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Melissa’s Travel Journal: Dining Solo in Porto, Portugal

Portugal Porto Vila Nova de Gaia WOW Museum Root and Vine Trinity College Notebook and Wine

December 9th, 2022 2:00 PM (14:00). Vila Nova de Gaia, Porto, Portugal. 

It is my first time dining alone in Europe. I’m writing in a journal I purchased at Trinity College in Dublin. The last time I dined solo in public was in New York City, back in September 2019. I ate fish and chips at an Irish pub. I think it was Irish. The bartender was Irish. That I remember. It was my first time eating fish and chips. The meal was okay. I’ve never been a fan of fish, though I try now and again. 

I sat at the bar, chatted with the bartender, and eavesdropped on some production workers from The Marvelous Mrs. Maisel. A few blocks away a New York City street had been transformed into its set. The guys were on a break, drinking beer, and may have dropped an f-bomb, or two about some b.s., or other. That I can’t recall. 

Chris worked while I wandered New York City’s easy grid of streets. I shopped along Sixth Avenue before sitting down to lunch at the bar. We were engaged. Our wedding day was a month away. The pandemic was six months away; not even a wisp of a thought in my imagination. Attending InFocus Film School in Vancouver, British Columbia, Canada was just over a year away. On that day if you asked about my school plans, I’d have told you I didn’t have any. We didn’t have a YouTube channel then. I was looking forward to our honeymoon in London and Paris, my first trip to Europe. 

Chris is working now. To be fair, so am I. Writing is work. 

We’ve been in Portugal for over a month, staying in the Algarve. We took a five-hour train ride to Porto yesterday. The country wasn’t even on my list of places to visit someday, yet here I sit at a table in Root and Vine  at the WOW museum in Vila Nova de Gaia, Porto. Christmas music is on rotation here. Right now, It’s A Marshmallow World plays. I’m dining on Cevadotto (pearl barley, spinach, and São Jorge Island cheese). A server here told me that it is a fusion of Italian and Portuguese flavors. It’s cozy and delicious and if you ever need some comfort I cannot recommend ordering it enough.

There is also a basket of bread in front of me that I have no hope of finishing. It’s a Couvert on the menu. It arrived at the table along with butter, virgin olive oil, and an olive tapenade. Couverts are on most of the menus I’ve seen since we arrived in Portugal. I felt silly ordering it for just me, but the richness of the Cevadotto makes me glad that I did. The bread and rosé provide balance.  

Before arriving at this restaurant and eating alone, Chris walked with me across the Dom Luis I bridge to where the Teleférico de Gaia, a cable car that goes along the Vila Nova de Gaia side of the Duoro river. I rode the gondola solo to WOW, so I could take my time exploring its Fashion and Fabric museum. The Melissa sitting at the Irish bar in New York City could not have gotten onto the cable car in Porto solo without a great deal of panic, fuss, and complaining. Cable cars terrified me.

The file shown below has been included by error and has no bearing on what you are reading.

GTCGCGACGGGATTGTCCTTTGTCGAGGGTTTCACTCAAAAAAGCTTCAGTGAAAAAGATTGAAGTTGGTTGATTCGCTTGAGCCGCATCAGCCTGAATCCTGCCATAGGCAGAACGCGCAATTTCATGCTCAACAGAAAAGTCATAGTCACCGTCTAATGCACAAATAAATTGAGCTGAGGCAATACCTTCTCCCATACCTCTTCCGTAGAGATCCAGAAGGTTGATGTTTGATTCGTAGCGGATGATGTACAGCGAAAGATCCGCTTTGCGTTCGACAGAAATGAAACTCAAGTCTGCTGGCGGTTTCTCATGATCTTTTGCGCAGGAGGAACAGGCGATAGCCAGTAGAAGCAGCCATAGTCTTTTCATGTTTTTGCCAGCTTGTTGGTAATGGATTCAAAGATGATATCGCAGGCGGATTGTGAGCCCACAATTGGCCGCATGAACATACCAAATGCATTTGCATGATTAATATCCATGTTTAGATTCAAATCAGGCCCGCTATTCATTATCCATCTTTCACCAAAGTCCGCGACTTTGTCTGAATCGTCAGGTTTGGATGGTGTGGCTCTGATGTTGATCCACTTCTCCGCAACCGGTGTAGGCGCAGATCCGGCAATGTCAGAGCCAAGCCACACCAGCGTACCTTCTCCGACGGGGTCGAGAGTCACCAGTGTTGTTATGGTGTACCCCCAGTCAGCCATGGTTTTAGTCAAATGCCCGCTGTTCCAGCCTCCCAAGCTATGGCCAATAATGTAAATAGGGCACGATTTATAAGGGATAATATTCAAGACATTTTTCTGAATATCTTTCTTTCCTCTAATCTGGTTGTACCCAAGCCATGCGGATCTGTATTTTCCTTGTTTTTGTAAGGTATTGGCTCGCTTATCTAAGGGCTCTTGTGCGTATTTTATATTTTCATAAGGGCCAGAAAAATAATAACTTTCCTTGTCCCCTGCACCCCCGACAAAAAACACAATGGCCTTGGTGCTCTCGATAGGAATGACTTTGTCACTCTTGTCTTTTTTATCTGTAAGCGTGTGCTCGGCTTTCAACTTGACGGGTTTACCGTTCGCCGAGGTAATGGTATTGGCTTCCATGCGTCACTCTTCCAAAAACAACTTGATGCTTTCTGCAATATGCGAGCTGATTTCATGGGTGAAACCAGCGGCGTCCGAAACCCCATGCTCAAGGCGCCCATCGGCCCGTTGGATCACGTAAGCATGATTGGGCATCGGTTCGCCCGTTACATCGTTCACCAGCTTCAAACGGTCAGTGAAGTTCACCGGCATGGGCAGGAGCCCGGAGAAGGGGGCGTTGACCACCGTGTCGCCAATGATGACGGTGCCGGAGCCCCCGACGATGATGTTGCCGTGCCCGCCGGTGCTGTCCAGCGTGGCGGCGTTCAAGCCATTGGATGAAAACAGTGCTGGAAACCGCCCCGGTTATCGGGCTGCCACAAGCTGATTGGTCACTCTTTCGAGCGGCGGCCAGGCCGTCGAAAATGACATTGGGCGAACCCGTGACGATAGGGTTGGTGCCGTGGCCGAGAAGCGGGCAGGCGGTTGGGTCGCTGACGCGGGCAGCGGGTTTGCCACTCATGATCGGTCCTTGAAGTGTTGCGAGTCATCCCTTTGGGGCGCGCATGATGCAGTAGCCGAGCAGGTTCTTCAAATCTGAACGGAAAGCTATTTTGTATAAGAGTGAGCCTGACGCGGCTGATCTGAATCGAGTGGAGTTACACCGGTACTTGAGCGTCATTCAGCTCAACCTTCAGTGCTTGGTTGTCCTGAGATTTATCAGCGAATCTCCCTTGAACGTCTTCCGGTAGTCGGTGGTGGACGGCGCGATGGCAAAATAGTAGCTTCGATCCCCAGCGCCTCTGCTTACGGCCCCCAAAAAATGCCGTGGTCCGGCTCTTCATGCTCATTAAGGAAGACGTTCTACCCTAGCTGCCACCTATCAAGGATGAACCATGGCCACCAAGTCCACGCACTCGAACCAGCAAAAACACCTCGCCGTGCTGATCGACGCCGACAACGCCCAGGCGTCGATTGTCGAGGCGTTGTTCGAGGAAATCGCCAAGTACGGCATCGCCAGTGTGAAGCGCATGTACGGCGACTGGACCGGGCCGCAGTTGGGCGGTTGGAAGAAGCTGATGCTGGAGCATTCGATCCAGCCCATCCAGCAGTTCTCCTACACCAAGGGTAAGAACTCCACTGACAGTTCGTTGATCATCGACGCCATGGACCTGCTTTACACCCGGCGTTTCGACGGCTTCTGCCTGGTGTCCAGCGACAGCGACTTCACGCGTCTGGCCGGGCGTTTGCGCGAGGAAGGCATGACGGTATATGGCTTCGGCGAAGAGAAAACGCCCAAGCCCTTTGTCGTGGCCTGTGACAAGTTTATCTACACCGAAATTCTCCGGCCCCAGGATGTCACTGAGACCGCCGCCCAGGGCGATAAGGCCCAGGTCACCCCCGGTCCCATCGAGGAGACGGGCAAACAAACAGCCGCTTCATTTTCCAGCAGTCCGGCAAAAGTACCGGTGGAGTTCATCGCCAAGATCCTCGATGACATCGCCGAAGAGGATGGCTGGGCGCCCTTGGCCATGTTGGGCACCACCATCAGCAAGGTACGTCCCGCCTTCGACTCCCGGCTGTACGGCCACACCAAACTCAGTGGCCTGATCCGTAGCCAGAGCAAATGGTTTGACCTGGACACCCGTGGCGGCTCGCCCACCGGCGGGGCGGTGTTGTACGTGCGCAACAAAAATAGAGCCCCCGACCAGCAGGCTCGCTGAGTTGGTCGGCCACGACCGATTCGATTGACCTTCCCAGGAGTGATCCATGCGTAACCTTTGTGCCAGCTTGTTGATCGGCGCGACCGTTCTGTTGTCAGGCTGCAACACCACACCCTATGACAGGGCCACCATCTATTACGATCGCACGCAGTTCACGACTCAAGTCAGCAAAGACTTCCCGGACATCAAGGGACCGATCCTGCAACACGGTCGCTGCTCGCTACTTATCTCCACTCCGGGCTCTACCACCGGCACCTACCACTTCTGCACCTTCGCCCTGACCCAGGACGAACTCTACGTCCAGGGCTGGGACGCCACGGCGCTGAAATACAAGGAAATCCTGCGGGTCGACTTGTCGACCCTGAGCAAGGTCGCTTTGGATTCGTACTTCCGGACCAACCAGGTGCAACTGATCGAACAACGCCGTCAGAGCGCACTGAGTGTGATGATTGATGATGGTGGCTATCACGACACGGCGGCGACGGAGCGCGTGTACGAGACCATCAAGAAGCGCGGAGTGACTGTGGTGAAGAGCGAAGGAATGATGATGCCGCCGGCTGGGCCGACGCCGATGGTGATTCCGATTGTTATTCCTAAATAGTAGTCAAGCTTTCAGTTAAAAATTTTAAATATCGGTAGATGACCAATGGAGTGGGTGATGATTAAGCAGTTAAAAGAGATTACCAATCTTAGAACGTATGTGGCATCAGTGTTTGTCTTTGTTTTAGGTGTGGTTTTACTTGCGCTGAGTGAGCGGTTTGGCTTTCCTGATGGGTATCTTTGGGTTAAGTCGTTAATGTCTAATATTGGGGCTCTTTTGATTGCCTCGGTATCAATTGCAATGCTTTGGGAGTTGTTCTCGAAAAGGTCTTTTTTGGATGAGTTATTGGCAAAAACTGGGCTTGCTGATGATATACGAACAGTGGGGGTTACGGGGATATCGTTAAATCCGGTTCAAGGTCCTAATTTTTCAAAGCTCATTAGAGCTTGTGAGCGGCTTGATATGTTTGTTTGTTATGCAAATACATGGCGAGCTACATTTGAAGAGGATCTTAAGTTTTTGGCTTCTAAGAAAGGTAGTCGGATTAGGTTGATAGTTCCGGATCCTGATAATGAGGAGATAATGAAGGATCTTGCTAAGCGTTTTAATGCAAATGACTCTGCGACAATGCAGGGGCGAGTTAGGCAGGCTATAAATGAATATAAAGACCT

Today, choosing to buy a ticket for the Teleférico was easy. It was the pragmatic, sensible choice for getting from point A to point B. Nothing more.

Here I am, on the Teleférico de Gaia, all by myself, not terrified one bit.

What changed? Experience. Over the past 3 years, Chris and I have:

When I went to board the Teleférico, I stood and watched a few empty cars go by. Then, I went over to a worker and asked how to get on one. “You just get on.” 

“Oh.” All of my earlier cable car adventures had someone in charge, telling who to get on to which when. 

I stood closer to the cable cars. One couple boarded. I thought I would get into one next, but I’d left too much room between myself and the fastest spot for boarding. Another couple boarded ahead of me. I went as close as I could and boarded the next. A worker came up to the door of the gondola and asked, “Portuguese, Spanish, or English?” 


I cannot possibly remember all of what she said next verbatim. The gist was, “There is no obligation to buy a picture, but is it okay if I take a picture of you? We always take a picture of people riding our cable cars.” She said much more. It was like listening to the end of a car commercial promising an unbelievable APR. I let her take my picture. Why not?

I’m full, so I’ve requested my check. It arrives inside a wooden book. Porto is full of references to literature. This morning Chris and I ate Majestic-style French Toast and drank Americanos at Majestic Café, where J.K. Rowling is said to have written much of the first three chapters of Harry Potter and the Philosopher’s (Sorcerer’s) Stone.

Portugal Porto Majestic Cafe Majestic French Toast

In case any of you are wondering what Majestic-style French Toast is, it’s a thick slice of French Toast topped with Sweet Egg Cream. There’s so much for me to learn and try here. Until next time…  

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